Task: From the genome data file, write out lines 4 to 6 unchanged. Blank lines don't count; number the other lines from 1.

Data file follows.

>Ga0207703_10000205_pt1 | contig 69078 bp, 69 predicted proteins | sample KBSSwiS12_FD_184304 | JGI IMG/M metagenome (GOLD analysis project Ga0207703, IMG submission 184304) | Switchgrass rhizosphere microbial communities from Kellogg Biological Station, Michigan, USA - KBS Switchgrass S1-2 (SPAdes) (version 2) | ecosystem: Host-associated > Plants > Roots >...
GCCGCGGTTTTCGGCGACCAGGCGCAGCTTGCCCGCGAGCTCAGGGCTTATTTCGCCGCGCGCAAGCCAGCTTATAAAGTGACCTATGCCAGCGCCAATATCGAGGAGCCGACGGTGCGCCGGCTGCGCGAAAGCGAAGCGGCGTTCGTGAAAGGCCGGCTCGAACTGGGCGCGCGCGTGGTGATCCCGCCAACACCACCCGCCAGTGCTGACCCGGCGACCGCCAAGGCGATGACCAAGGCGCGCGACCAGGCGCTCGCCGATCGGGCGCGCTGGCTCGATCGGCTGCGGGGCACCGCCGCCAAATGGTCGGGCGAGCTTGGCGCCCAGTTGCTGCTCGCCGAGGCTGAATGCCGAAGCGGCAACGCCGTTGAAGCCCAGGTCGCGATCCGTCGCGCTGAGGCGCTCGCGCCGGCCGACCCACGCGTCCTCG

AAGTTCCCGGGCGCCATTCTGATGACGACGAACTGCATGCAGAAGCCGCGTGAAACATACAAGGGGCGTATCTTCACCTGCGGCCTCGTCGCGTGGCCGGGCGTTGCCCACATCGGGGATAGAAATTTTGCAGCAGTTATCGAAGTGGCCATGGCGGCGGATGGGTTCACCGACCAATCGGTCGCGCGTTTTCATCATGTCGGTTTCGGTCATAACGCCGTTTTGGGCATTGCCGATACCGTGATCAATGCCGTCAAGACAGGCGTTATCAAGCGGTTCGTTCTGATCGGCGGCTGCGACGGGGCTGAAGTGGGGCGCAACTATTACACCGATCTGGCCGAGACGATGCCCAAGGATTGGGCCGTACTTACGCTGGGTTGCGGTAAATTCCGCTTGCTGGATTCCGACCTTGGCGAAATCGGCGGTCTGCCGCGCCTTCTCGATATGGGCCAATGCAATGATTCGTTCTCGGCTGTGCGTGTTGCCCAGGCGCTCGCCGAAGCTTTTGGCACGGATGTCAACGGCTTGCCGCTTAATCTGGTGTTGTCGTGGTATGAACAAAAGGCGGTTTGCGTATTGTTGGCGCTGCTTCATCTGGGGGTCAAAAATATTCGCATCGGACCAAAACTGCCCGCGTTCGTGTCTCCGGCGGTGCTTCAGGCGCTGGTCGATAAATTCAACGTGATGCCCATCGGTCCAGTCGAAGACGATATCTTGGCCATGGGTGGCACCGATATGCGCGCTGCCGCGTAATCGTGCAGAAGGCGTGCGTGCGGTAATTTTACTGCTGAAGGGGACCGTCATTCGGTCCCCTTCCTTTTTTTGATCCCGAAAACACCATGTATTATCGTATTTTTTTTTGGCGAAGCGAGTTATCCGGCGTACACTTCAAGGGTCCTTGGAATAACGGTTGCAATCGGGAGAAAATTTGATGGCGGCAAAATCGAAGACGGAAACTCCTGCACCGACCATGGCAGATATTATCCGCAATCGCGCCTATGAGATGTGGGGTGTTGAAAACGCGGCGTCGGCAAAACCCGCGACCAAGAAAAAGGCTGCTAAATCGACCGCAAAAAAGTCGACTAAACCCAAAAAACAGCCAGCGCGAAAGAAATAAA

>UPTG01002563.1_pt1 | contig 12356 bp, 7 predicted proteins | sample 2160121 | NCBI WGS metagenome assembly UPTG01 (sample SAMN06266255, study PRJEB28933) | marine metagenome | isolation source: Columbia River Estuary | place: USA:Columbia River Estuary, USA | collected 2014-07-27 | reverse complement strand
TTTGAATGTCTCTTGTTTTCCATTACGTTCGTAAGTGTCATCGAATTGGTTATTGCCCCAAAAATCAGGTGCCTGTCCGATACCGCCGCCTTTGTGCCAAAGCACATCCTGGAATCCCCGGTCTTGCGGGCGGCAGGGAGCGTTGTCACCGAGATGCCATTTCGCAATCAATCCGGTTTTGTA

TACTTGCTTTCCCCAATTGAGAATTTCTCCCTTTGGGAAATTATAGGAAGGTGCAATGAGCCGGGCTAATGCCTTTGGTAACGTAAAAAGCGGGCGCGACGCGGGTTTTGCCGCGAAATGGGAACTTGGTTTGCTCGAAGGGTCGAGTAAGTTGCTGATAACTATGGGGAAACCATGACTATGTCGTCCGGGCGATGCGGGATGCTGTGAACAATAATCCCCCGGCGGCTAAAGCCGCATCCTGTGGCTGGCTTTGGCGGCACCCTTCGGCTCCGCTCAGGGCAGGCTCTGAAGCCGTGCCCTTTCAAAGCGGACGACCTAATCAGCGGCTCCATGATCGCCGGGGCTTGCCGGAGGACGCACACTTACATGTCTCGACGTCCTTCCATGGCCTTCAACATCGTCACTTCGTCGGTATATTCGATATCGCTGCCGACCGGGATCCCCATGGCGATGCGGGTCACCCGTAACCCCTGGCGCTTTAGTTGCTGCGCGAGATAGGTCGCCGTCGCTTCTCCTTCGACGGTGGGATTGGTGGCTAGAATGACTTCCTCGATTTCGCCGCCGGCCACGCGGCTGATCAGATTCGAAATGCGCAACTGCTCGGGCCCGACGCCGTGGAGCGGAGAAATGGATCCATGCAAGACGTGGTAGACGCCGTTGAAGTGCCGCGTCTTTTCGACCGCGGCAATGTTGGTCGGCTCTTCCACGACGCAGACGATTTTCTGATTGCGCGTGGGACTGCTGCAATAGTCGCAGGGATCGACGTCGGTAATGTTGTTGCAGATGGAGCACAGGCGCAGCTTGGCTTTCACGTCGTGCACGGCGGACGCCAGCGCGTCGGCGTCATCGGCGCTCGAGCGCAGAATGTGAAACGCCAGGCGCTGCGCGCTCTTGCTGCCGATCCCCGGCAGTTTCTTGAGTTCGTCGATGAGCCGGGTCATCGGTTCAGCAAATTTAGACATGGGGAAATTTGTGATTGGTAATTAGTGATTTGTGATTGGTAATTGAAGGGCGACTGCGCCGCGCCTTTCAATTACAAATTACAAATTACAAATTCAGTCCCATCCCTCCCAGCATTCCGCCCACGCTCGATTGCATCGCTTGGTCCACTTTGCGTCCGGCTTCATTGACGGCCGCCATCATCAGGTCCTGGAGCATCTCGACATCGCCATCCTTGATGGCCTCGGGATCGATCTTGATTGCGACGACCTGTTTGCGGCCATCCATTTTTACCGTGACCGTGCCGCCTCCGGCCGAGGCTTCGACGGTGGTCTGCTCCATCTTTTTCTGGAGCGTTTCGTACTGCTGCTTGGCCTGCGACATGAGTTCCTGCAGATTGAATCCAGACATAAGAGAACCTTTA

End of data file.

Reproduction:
>UPTG01002563.1_pt1 | contig 12356 bp, 7 predicted proteins | sample 2160121 | NCBI WGS metagenome assembly UPTG01 (sample SAMN06266255, study PRJEB28933) | marine metagenome | isolation source: Columbia River Estuary | place: USA:Columbia River Estuary, USA | collected 2014-07-27 | reverse complement strand
TTTGAATGTCTCTTGTTTTCCATTACGTTCGTAAGTGTCATCGAATTGGTTATTGCCCCAAAAATCAGGTGCCTGTCCGATACCGCCGCCTTTGTGCCAAAGCACATCCTGGAATCCCCGGTCTTGCGGGCGGCAGGGAGCGTTGTCACCGAGATGCCATTTCGCAATCAATCCGGTTTTGTA

TACTTGCTTTCCCCAATTGAGAATTTCTCCCTTTGGGAAATTATAGGAAGGTGCAATGAGCCGGGCTAATGCCTTTGGTAACGTAAAAAGCGGGCGCGACGCGGGTTTTGCCGCGAAATGGGAACTTGGTTTGCTCGAAGGGTCGAGTAAGTTGCTGATAACTATGGGGAAACCATGACTATGTCGTCCGGGCGATGCGGGATGCTGTGAACAATAATCCCCCGGCGGCTAAAGCCGCATCCTGTGGCTGGCTTTGGCGGCACCCTTCGGCTCCGCTCAGGGCAGGCTCTGAAGCCGTGCCCTTTCAAAGCGGACGACCTAATCAGCGGCTCCATGATCGCCGGGGCTTGCCGGAGGACGCACACTTACATGTCTCGACGTCCTTCCATGGCCTTCAACATCGTCACTTCGTCGGTATATTCGATATCGCTGCCGACCGGGATCCCCATGGCGATGCGGGTCACCCGTAACCCCTGGCGCTTTAGTTGCTGCGCGAGATAGGTCGCCGTCGCTTCTCCTTCGACGGTGGGATTGGTGGCTAGAATGACTTCCTCGATTTCGCCGCCGGCCACGCGGCTGATCAGATTCGAAATGCGCAACTGCTCGGGCCCGACGCCGTGGAGCGGAGAAATGGATCCATGCAAGACGTGGTAGACGCCGTTGAAGTGCCGCGTCTTTTCGACCGCGGCAATGTTGGTCGGCTCTTCCACGACGCAGACGATTTTCTGATTGCGCGTGGGACTGCTGCAATAGTCGCAGGGATCGACGTCGGTAATGTTGTTGCAGATGGAGCACAGGCGCAGCTTGGCTTTCACGTCGTGCACGGCGGACGCCAGCGCGTCGGCGTCATCGGCGCTCGAGCGCAGAATGTGAAACGCCAGGCGCTGCGCGCTCTTGCTGCCGATCCCCGGCAGTTTCTTGAGTTCGTCGATGAGCCGGGTCATCGGTTCAGCAAATTTAGACATGGGGAAATTTGTGATTGGTAATTAGTGATTTGTGATTGGTAATTGAAGGGCGACTGCGCCGCGCCTTTCAATTACAAATTACAAATTACAAATTCAGTCCCATCCCTCCCAGCATTCCGCCCACGCTCGATTGCATCGCTTGGTCCACTTTGCGTCCGGCTTCATTGACGGCCGCCATCATCAGGTCCTGGAGCATCTCGACATCGCCATCCTTGATGGCCTCGGGATCGATCTTGATTGCGACGACCTGTTTGCGGCCATCCATTTTTACCGTGACCGTGCCGCCTCCGGCCGAGGCTTCGACGGTGGTCTGCTCCATCTTTTTCTGGAGCGTTTCGTACTGCTGCTTGGCCTGCGACATGAGTTCCTGCAGATTGAATCCAGACATAAGAGAACCTTTA